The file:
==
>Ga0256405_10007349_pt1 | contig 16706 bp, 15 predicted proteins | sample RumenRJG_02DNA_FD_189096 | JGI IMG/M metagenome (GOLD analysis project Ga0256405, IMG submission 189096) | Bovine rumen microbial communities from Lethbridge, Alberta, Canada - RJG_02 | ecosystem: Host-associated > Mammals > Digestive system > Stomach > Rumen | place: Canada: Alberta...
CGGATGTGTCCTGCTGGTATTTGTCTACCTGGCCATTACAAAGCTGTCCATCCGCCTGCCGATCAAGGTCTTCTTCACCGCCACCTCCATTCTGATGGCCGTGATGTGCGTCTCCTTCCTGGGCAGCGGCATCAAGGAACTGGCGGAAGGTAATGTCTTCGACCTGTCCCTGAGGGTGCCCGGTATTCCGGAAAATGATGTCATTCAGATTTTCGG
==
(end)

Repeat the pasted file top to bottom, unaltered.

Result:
>Ga0256405_10007349_pt1 | contig 16706 bp, 15 predicted proteins | sample RumenRJG_02DNA_FD_189096 | JGI IMG/M metagenome (GOLD analysis project Ga0256405, IMG submission 189096) | Bovine rumen microbial communities from Lethbridge, Alberta, Canada - RJG_02 | ecosystem: Host-associated > Mammals > Digestive system > Stomach > Rumen | place: Canada: Alberta...
CGGATGTGTCCTGCTGGTATTTGTCTACCTGGCCATTACAAAGCTGTCCATCCGCCTGCCGATCAAGGTCTTCTTCACCGCCACCTCCATTCTGATGGCCGTGATGTGCGTCTCCTTCCTGGGCAGCGGCATCAAGGAACTGGCGGAAGGTAATGTCTTCGACCTGTCCCTGAGGGTGCCCGGTATTCCGGAAAATGATGTCATTCAGATTTTCGG